Gitleaks is a handy tool for detecting secrets in Git repositories, with integration with GitHub Actions and the ability to scan all repos in an organisation.

  • The GitHub page of Gitleaks, a SAST tool for detecting hard-coded secrets such as passwords, API keys, and tokens in Git repositories.
  • It aims to be the easy-to-use, all-in-one solution for finding secrets, past or present, in your code.

Continuous Machine Learning (CML) is an open-source library for CI/CD in machine learning projects. Automate model training and evaluation, comparing ML experiments across your project history, and monitoring changing datasets.

  • The GitHub page of “CM (Continuous Machine Learning)”, an open source library for implementing CI/CD in machine learning projects.
  • It automates parts of your development workflow, including model training and evaluation, comparison of ML experiments across project history, and monitoring of changing datasets.

SRE Weekly Issue #234 September 6th, 2020

How to Build Your SRE Team

I love the way this article portrays SRE by placing less emphasis on specific skills and more on a holistic approach to reliability.

Emily Arnott — Blameless

  • It explains the following points as some of the many roles that SREs can play and how to find people with those skill sets.
    ○ Common pathways to becoming an SRE
    ○ SREs as engineers of reliability
    ○ SREs as stewards of reliability
    ○ SREs as leaders who align reliability with business needs
    ○ SREs as ambassadors of reliability culture
    ○ Common team structures

Incident Reviews in High-Hazard Industries: Sense Making and Learning Under Ambiguity and Accountability

Incident review is an important part of the organizational learning process, but it can be practiced in a way where the focus shifts away from learning to fixing.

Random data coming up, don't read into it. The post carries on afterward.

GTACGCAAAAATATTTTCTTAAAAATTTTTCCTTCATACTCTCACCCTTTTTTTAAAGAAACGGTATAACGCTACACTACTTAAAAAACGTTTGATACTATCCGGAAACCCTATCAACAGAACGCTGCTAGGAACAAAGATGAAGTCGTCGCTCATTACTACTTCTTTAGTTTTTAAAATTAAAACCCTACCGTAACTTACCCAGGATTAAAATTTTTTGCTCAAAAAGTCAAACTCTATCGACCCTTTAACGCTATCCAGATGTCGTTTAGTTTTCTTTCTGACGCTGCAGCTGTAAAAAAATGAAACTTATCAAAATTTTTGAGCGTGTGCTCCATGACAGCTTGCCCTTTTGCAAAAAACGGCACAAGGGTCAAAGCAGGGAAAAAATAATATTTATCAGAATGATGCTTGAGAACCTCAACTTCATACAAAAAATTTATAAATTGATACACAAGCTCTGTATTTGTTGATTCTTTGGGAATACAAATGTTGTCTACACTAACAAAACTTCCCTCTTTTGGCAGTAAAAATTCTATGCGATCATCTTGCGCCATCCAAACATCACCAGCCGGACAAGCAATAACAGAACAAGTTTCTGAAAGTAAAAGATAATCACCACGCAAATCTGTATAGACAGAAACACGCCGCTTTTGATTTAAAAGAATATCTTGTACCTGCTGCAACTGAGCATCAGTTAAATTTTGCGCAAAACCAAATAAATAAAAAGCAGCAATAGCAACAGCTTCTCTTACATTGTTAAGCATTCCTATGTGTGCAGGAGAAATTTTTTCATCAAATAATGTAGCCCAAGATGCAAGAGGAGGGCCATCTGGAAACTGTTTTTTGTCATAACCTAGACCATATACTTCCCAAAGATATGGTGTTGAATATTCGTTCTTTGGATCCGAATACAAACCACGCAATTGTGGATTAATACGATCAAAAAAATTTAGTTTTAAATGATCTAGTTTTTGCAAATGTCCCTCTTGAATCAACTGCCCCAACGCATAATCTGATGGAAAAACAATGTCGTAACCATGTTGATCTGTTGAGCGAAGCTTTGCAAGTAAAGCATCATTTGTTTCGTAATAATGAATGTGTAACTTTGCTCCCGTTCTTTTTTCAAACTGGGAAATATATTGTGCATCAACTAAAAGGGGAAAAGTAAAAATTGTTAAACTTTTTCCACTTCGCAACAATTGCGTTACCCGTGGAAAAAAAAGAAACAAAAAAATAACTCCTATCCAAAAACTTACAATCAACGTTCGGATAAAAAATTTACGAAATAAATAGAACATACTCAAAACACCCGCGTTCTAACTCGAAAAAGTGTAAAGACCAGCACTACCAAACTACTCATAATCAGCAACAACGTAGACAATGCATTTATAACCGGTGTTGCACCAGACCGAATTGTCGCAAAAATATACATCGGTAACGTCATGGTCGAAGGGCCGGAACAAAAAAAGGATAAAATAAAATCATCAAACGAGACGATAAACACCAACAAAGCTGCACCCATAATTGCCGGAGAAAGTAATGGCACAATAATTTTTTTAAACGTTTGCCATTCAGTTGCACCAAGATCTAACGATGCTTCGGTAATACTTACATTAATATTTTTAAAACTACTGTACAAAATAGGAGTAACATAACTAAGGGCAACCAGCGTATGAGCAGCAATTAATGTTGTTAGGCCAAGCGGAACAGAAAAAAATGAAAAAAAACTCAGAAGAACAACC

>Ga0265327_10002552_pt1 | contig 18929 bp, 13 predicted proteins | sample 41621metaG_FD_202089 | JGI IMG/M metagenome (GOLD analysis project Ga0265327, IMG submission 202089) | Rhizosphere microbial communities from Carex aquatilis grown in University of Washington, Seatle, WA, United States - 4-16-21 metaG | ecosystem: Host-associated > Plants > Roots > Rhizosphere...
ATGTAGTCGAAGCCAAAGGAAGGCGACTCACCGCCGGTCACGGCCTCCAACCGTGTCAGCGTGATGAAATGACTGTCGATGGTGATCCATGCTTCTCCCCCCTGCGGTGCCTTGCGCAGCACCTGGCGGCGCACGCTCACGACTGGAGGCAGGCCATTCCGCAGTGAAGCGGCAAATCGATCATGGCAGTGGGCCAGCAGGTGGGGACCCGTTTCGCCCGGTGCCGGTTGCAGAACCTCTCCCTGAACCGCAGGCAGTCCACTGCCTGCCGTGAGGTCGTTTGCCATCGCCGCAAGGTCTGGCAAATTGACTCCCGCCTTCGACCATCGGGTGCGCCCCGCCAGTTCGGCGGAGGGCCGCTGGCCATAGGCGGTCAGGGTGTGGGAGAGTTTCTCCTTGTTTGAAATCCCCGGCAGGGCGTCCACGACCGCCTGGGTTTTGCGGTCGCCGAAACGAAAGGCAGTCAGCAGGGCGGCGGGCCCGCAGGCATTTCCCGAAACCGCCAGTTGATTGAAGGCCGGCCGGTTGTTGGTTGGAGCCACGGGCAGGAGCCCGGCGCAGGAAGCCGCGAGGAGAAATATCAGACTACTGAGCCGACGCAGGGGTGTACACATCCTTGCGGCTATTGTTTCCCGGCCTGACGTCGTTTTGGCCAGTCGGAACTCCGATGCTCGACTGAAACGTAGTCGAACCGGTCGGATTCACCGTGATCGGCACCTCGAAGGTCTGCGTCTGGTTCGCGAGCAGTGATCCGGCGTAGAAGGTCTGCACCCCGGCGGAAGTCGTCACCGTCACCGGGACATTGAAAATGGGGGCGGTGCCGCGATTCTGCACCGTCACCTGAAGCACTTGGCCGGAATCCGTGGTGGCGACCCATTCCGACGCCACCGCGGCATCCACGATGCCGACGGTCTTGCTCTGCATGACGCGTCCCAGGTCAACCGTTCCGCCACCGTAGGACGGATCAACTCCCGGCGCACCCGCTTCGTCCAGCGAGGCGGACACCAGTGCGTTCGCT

John Carrol (original paper)

Thai Wood — Resilience Roundup (summary)

  • It checks the paper on nuclear power plants with the above title, and he started his explanation of issues with the following phase “While software is unique in some ways, we still are subject to the same constraints as other complex, socio-technical systems and run into similar problems when attempting to learn from incidents.Incident review is an important part of the organizational learning process, but it can be practiced in a way where the focus shifts away from learning to fixing. This creates a few issues such as:”.
    ○ Root cause seduction
    ○ Sharp end focus
    ○ Solution driven searches
    ○ Account adaptability

AD 0001

My latest adventures in (negligently) running It started with a surprise AWS bill, and then it got kinda weird…

Lex Neva

  • A blog post by Lex Neva, the editor of SRE Weekly.
  • Starting with the irony of his own site below, his AWS bill was double what it usually is. Twice a pittance is still a pittance for him, but it was curious, so he dug in a little. Hilarity ensued and he wrote this one.
    ○ The not-so-subtle irony of SRE Weekly is that itself is really not very reliable at all[1].
    ○ [1] Please don’t DDoS Please! It’s not funny and you’ll just make me sad. ♥

Inside a CODE RED: Network Edition

Deep technical details on a series of recent incidents involving Basecamp.

Troy Toman — Basecamp

  • Since it is covered in DEVOPS WEEKLY ISSUE # 506 above, I will skip it.

Questionable Advice: War Rooms? Really?!?

Here’s why eyes-on-glass constant monitoring won’t help and can be actively harmful.

Charity Majors

  • An article summarizing the author’s thoughts on anonymous questions.
  • The questioner is under pressure from his company that recently began pushing for them to build and staff out what he can only describe as “command centers”. They’re picturing graphs, dashboards…people sitting around watching their monitors all day just to find out which apps or teams are having issues.
  • The author is critical of the idea and has the following opinions:
  1. That extra human layer is worse than useless; it is actively harmful. By insulating developers from the consequences of their actions, you are concealing from them the information they need to understand the consequences of their actions. You are interfering with the most basic of feedback loops and causing it to malfunction.
  2. The best time to find a bug is as soon as possible after writing it, while it’s all fresh in your head. If you let it fester for days, weeks, or months, it will be exponentially more challenging to find and solve. And the best people to find those bugs are the people who wrote them.